Around the Region

In Chihuahua, another forest protection advocate is killed

Human rights and environmental advocates are watching to see how Mexico’s new government will address violence and environmental degradation following last month’s murder of Julián Carrillo, an indigenous Rarámuri leader and forest-protection advocate in Chihuahua state’s Sierra Tarahumara region. A leader of the Coloradas de la Virgen community, Carrillo promoted sustainable forest management and was active in a successful campaign to force the cancellation of a logging permit. He was shot with a high-caliber weapon on the evening of Oct. 24 in Coloradas de la Virgen, apparently while trying to hide from his assailants, according to UN and local sources. No arrests or eyewitness accounts were reported. Amnesty International’s Garance Tardieu notes that Carrillo’s killing is only the latest evidence of violence against...

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Costa Rica suspends major dam project in Puntarenas

Costa Rica’s decision this month to suspend work on Central America’s largest hydroelectric project, El Diquís, “indefinitely” came as a welcome surprise to indigenous communities in the Térraba River watershed, where the power station was to have been built. For over a decade, the Térrabas, Bröran, Rey Curré, Bribri and Borucas communities warned of the environmental cost of the project, which would flood 10% of their lands in the Buenos Aires region of Puntarenas province in southwest Costa Rica. The hydroelectric dam, which was in the feasibility-study phase, also would affect the Térraba, Costa Rica’s longest and highest-volume river—and a lifeline for various ecosystems and communities in the region. “The government’s decision caught us by surprise,” says Pablo Sibar, a leader of...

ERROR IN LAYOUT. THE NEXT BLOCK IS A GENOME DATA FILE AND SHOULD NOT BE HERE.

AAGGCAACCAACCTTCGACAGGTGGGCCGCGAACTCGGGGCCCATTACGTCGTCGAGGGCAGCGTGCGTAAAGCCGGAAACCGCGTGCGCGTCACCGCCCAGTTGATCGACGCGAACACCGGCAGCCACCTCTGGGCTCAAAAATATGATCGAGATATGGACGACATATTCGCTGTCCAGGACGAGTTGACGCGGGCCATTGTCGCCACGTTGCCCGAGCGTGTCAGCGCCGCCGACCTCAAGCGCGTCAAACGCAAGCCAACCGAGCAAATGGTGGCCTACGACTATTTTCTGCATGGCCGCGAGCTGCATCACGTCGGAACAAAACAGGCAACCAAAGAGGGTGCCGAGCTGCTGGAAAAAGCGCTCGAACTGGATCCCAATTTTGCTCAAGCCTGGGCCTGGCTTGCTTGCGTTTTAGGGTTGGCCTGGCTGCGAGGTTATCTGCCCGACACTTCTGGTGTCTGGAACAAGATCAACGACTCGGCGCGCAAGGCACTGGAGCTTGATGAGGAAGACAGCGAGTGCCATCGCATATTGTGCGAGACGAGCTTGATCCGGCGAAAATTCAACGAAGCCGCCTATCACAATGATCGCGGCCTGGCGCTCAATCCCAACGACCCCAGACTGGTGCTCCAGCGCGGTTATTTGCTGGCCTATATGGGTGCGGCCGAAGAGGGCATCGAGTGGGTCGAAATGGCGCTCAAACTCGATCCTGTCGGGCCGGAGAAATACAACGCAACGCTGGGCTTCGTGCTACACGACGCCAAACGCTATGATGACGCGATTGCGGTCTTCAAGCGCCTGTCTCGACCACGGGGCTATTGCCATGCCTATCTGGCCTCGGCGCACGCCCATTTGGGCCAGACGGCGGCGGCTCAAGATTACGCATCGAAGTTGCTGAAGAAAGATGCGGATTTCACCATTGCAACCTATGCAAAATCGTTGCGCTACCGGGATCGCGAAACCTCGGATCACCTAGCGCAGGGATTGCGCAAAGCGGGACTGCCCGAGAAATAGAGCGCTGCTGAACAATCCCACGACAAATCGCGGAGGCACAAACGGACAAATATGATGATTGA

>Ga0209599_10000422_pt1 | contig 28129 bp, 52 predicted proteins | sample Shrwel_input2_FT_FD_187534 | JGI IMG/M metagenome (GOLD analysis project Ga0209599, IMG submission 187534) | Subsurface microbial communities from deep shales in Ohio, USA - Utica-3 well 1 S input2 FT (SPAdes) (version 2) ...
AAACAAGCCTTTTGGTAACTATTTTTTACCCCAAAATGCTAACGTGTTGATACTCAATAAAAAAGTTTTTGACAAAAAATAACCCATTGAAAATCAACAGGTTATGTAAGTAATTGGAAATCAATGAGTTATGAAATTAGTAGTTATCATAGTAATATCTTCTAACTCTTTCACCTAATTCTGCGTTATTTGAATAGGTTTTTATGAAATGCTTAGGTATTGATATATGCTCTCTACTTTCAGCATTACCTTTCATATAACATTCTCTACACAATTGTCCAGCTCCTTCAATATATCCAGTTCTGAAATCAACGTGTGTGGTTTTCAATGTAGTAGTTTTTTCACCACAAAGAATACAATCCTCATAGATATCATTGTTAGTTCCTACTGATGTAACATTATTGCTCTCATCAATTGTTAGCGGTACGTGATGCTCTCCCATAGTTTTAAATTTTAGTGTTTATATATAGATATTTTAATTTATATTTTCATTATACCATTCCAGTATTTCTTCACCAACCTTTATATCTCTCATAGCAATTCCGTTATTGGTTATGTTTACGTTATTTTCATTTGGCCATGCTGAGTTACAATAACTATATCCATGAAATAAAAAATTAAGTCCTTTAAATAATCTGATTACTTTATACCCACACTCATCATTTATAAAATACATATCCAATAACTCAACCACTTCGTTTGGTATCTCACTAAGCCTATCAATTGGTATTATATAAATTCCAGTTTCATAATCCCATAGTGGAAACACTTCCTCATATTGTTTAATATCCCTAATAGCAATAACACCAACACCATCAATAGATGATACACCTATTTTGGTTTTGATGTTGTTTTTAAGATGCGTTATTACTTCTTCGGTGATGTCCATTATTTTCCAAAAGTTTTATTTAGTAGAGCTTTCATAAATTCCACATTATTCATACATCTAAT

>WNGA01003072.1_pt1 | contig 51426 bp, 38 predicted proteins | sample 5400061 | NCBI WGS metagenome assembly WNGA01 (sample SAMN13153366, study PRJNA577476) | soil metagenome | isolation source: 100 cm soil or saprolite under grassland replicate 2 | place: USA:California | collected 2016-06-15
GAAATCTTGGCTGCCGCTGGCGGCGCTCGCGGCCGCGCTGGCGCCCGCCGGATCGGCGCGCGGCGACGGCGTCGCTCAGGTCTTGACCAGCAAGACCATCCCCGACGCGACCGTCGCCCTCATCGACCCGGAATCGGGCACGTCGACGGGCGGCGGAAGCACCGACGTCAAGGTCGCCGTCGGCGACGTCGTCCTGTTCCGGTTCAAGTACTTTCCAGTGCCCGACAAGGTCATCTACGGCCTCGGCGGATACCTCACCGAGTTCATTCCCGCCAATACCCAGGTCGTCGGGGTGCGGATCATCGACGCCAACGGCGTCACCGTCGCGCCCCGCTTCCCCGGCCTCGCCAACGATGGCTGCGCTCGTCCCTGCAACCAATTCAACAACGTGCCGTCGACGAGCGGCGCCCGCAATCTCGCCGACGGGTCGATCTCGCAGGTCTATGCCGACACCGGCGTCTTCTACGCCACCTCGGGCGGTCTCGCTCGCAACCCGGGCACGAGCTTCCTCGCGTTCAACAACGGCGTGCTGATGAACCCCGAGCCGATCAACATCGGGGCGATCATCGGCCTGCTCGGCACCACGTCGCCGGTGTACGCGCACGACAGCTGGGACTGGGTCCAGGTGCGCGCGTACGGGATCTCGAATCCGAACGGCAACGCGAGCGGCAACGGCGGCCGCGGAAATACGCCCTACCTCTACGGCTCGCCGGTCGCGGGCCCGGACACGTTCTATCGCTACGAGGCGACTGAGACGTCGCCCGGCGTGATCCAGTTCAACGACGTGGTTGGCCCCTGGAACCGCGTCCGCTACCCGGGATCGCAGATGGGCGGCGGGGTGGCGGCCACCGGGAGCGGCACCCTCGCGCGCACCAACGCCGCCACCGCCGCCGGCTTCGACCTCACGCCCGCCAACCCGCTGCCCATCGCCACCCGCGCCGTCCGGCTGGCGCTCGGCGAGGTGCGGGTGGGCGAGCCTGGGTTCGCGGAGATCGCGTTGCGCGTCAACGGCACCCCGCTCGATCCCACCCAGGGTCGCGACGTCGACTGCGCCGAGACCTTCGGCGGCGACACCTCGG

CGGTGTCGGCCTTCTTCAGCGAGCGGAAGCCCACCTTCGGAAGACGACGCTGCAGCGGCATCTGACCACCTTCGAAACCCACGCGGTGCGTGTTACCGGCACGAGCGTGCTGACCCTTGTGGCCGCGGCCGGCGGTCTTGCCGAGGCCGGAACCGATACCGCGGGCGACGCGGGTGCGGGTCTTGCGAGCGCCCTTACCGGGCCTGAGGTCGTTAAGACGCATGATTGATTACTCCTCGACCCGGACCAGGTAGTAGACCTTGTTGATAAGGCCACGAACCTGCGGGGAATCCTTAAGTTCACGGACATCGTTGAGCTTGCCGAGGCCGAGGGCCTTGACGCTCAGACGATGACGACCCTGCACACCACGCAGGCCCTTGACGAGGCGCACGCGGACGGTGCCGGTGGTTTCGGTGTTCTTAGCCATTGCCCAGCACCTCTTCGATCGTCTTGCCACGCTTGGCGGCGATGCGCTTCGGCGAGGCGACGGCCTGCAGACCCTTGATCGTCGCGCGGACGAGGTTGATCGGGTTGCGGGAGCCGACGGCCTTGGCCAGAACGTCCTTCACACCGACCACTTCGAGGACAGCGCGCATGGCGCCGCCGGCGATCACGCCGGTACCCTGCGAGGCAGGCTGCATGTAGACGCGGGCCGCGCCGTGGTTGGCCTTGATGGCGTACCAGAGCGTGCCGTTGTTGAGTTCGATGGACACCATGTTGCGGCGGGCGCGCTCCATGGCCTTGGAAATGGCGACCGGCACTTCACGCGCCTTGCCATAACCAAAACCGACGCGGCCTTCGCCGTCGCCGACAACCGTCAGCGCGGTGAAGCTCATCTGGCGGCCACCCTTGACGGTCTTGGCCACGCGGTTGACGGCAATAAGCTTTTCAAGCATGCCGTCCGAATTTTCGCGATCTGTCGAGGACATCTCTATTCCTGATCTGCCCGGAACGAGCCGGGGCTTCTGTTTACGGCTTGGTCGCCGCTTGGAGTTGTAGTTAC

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After brokering green-rights treaty, Chile does not sign it

Chile is receiving heavy criticism from supporters of a regional agreement on environmental rights for its failure thus far to sign the accord, which it played a major part in negotiating. The agreement, the region’s first-ever treaty on public access to information, decision-making and court proceedings in environmental matters, was adopted on March 4 in Escazú, Costa Rica by 24 countries of Latin America and the Caribbean. Prominent among them was Chile, which with Costa Rica co-led the negotiating committee through nine sessions of talks over three years. Following the agreement’s adoption, the accord was made available for participants to sign on Sept. 27, during the General Assembly of the United Nations. So far, sixteen countries have done so, including Costa Rica...

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Bolivia’s second biggest lake nearly dries out—once again

When it comes to the survival of Poopó, on paper Bolivia’s second-largest body of fresh water behind Lake Titicaca, simply waiting for rain will no longer work. Experts say drought cycles in the country’s Altiplano region, where Poopó is located, have quickened from an average of once every 30 years during the 20th century to once every eight years starting in the 1990s. The effect on the lake was painfully apparent in October of this year, when it nearly dried out completely for the second time since December 2015. (See "Plight of Bolivian lake adds urgency to watershed plan" —EcoAméricas, January 2016.) “The reduction of the lake [water levels] has always been cyclical, but not...

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